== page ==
How about with some numbers?
Kentucky is losing 93 percent of its scoring, 89 percent of its rebounding, 94 percent of its assists, 93 percent of its blocks and 94 percent of its steals.
It's not just about the stats, though.
Anthony Davis was arguably one of the most dominant college basketballs player ever. You aren't replacing that, no matter how awesome the flat top. Moving on.
Michael Kidd-Gilchrist didn't always light up the stat sheet, but he was as energetic and hard-working as he was talented. He did whatever it took to win, and it never seemed like he was a freshman.
Terrence Jones had a quietly dominant defensive season, but he also brought a unique offensive game. He could dribble like a guard, score from the inside and step outside to hit the three-ball.
Marquis Teague was the engine that ran everything, and he only got better as the season went on.
Doron Lamb was the lights out shooter you couldn't leave alone.
Darius Miller was the veteran leader who came off the bench, calmed the young guys down when need-be and constantly hit big shots. He was the ideal glue player that every national championship team needs.
It's not just that fact that Calipari is losing an insane amount of NBA talent. It's the fact that every single player knew his role, played it to perfection and worked brilliantly with one another. Not only are the stats gone, but the team chemistry must start back at square one.
When your team is realistically only seven players deep, the depth chart is usually pretty easy to predict.
Ryan Harrow, who has been learning under John Calipari for the past year, is a lock to start at point guard. Similarly, Archie Goodwin is too much of a freak athlete and can score in too many different ways to consider starting on the bench.
Julius Mays, who, much like the guys he'll be backing up, can score in a variety of ways but can also handle the ball. He should get time at both guard positions.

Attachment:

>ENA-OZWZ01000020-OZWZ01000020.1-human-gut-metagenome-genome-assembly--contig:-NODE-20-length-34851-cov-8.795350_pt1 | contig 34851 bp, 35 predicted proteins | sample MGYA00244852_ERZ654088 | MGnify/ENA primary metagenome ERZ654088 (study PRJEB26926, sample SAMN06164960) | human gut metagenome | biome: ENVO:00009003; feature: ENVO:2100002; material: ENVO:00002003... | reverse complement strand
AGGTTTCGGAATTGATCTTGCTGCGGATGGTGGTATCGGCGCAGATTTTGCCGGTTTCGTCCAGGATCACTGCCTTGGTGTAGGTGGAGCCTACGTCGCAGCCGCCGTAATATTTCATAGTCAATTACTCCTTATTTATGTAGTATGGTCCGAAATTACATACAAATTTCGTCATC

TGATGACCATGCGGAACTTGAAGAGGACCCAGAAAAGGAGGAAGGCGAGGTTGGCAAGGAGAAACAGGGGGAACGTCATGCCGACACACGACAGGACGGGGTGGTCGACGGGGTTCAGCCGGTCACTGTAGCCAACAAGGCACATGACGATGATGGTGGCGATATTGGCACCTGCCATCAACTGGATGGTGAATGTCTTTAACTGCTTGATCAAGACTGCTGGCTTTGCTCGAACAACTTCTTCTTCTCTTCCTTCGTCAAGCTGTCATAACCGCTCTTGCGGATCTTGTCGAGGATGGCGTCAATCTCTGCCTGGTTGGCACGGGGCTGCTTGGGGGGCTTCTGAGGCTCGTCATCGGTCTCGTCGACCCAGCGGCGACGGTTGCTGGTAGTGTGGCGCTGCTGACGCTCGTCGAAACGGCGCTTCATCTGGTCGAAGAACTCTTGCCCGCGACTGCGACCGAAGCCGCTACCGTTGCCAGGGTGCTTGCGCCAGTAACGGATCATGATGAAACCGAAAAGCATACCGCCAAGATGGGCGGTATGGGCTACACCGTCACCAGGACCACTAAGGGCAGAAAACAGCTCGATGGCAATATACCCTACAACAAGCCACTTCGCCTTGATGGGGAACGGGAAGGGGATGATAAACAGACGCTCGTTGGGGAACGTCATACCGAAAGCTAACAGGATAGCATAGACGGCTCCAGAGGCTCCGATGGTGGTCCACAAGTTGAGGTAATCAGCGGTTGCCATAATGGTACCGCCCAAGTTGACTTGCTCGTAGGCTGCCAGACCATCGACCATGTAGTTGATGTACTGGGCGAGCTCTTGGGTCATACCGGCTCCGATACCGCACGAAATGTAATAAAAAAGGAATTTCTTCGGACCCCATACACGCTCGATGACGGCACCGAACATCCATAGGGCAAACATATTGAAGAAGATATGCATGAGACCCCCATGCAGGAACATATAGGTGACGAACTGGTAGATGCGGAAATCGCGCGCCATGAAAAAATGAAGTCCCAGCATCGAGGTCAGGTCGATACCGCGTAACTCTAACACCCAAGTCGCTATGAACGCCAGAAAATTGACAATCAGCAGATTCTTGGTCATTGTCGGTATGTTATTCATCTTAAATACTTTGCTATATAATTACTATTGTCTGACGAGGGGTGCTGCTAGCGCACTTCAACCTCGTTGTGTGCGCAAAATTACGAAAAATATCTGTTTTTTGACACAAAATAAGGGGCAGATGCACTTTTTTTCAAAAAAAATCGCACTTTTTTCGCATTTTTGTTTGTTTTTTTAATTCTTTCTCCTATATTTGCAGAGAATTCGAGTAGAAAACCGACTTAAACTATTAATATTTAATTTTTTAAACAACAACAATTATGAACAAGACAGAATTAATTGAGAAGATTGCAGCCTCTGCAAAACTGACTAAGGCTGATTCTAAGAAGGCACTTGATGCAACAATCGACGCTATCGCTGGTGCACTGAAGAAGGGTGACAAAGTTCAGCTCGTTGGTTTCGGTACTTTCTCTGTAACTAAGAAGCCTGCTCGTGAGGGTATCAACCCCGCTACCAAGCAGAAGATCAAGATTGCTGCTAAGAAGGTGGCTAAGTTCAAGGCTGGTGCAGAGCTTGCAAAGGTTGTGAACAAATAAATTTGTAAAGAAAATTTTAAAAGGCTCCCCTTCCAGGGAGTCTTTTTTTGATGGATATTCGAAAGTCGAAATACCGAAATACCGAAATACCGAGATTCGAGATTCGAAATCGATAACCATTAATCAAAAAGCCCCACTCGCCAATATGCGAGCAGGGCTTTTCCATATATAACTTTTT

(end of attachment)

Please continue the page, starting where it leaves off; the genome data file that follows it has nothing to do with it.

One of the only real question marks surrounding Kentucky's starting lineup is where Alex Poythress and Kyle Wiltjer will go, as both can play each forward position.
At 6'10", Wiltjer has a few inches on Poythress, and while the sophomore does have sneaky good footwork and a set of old-school post moves around the rim, his ability to light it up from the outside should serve Kentucky better on the wing.
Poythress, meanwhile, has a body made more for banging down low (6'7", 239 pounds). He's muscular, but he's also incredibly athletic and has an endless motor, which mean he could conceivably play the Michael Kidd-Gilchrist role.
Still though, the freshman needs a lot of work on his outside game, and it wouldn't be surprising to see him spend most of his time inside the key.
Finally, Nerlens Noel is an obvious starter, but he can't play 40 minutes every game. Fellow freshman Willie Cauley will give him breaks, but probably also step in next to him if Calipari needs to go (really, really, really, really) big down low.
|Point Guard||Ryan Harrow||Julius Mays|
|Shooting Guard||Archie Goodwin||Julius Mays|
|Small Forward||Kyle Wiltjer||Jon Hood|
|Power Forward||Alex Poythress|
|Center||Nerlens Noel||Willie Cauley
You are going to be hard-pressed to find a more talented trio of guards in the country.
Ryan Harrow's size (6'2", but just 170 pounds) scares me a little bit, but he can both shoot the lights out and get to the basket. While you won't mistake him for a pass-first point guard, he can still find the open teammate while scoring with relative ease.